Unpacking Joe Biden's baffling response to the question of reparations
All 10 of the candidates who took the stage Thursday in Houston for the third Democratic debate had to fight to get there. Some, like Minnesota Sen. Amy Klobuchar and former Housing and Urban Development Secretary Julián Castro, had barely scraped together the polling strength to appear, while others like frontrunner Joe Biden, the former vice president, battled persistent attacks on his record by candidates looking to take the top dog down a peg.
But some of Biden's worst wounds have been self-inflicted — and on Thursday night, he added another one. Asked directly by ABC News moderator Linsey Davis on his stance on reparations, Biden offered a muddled answer that was not only confusing but, to some viewers, also insulting to Black parents by insinuating they don't know how to properly care for their children.
Biden does not outwardly support reparations to address the racial inequality resulting from slavery's repercussions, and as a senator in the 1970s he said outright that "I'll be damned if I feel responsible to pay for something that happened 300 years ago." When confronted with this quote directly by Davis, Biden skirted, giving a straight answer on the question of reparations and instead laid out broad strokes from his education plan.
The problem, though, is that Davis' question asked how to "repair the legacy of slavery," and while Biden never mentioned Black families directly, he seemed to be clearly talking about them. And what he said wasn't good.
Invoking his plans to raise teacher wages, Biden spoke about the hardships such educators face. We must "make sure that we bring in [resources] to help the teachers deal with the problems that come from home," Biden said, claiming there is currently just one school psychologist for every 1,500 students. After mentioning his plan to develop a universal preschool program, he then suggested social workers should visit homes of parents to "help them deal with how to raise their children. It's not that they don't want to help. They don't know quite what to do."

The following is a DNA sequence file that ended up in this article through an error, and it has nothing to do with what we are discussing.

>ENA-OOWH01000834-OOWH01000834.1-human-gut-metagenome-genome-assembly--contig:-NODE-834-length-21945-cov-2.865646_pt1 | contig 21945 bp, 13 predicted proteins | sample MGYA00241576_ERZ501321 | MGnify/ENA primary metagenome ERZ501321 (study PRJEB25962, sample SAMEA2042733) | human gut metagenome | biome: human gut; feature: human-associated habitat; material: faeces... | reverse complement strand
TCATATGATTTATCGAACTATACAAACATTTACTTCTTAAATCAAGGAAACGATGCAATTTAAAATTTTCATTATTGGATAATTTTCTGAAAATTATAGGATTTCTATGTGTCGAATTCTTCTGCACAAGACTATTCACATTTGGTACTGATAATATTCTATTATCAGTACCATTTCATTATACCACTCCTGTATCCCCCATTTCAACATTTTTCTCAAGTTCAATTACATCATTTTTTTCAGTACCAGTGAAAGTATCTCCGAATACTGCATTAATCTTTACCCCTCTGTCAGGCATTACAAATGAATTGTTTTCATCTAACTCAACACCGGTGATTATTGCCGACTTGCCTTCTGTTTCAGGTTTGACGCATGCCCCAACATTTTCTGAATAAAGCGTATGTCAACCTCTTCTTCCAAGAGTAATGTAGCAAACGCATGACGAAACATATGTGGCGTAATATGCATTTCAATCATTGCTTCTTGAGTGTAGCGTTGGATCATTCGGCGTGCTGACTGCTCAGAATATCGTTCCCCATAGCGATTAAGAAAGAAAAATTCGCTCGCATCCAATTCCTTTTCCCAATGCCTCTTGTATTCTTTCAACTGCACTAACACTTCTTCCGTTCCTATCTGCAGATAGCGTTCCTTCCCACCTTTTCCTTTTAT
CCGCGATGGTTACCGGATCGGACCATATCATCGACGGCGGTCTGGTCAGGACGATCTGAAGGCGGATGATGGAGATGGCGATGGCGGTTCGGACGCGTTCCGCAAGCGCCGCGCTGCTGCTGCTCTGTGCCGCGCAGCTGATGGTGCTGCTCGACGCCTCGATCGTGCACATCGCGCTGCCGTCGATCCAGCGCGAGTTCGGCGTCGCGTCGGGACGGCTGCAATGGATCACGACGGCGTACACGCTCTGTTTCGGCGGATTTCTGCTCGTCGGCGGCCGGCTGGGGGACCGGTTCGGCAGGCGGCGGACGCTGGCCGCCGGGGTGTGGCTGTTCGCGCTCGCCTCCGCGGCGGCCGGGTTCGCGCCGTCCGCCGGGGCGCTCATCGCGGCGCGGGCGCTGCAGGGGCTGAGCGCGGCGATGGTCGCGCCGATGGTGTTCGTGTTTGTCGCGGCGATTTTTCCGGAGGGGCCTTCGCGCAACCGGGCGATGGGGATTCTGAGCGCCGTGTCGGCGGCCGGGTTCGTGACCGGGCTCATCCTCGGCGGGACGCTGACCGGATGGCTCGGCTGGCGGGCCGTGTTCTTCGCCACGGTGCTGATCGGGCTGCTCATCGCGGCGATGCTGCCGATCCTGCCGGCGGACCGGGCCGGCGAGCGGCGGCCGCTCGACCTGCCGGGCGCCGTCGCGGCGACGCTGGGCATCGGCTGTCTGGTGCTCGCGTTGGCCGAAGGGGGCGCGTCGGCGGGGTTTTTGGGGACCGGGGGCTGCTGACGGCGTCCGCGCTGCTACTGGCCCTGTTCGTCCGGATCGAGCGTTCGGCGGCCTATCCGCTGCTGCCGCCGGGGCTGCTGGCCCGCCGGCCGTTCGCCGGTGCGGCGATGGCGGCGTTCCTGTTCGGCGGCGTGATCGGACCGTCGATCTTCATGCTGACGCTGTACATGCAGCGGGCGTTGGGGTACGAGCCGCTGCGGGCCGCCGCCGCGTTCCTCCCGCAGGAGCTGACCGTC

As Vox points out, the home-visit plan is actually an extension of the Affordable Care Act that Biden has proposed to fill out his education agenda. The programs have been shown to have some success, albeit in a limited capacity, per Vox.
But as the ending of his answer to a question ostensibly about reparations for Black families affected by slavery, it was "a sermon implying that Black parents don't know how to raise their own children," said Time editor Anand Giridharadas. Coupled with Biden's scoff when Davis began her question by telling the candidate she wanted to ask him about "inequality in schools, and race," the response raised a few questions about Biden's sensitivity to race relations.
Nikole Hannah-Jones of The New York Times Magazine also singled out Biden's rambling response, saying that the candidate worded his answer "as if Black is synonymous with poverty/dysfunction":
To cap things off, Biden repeated a dubious claim that children from poor families end up hearing millions fewer words than other kids, putting them at an educational disadvantage. To solve the problem, he suggested parents "make sure you have the record player on at night" — a note that attracted derision all on its own.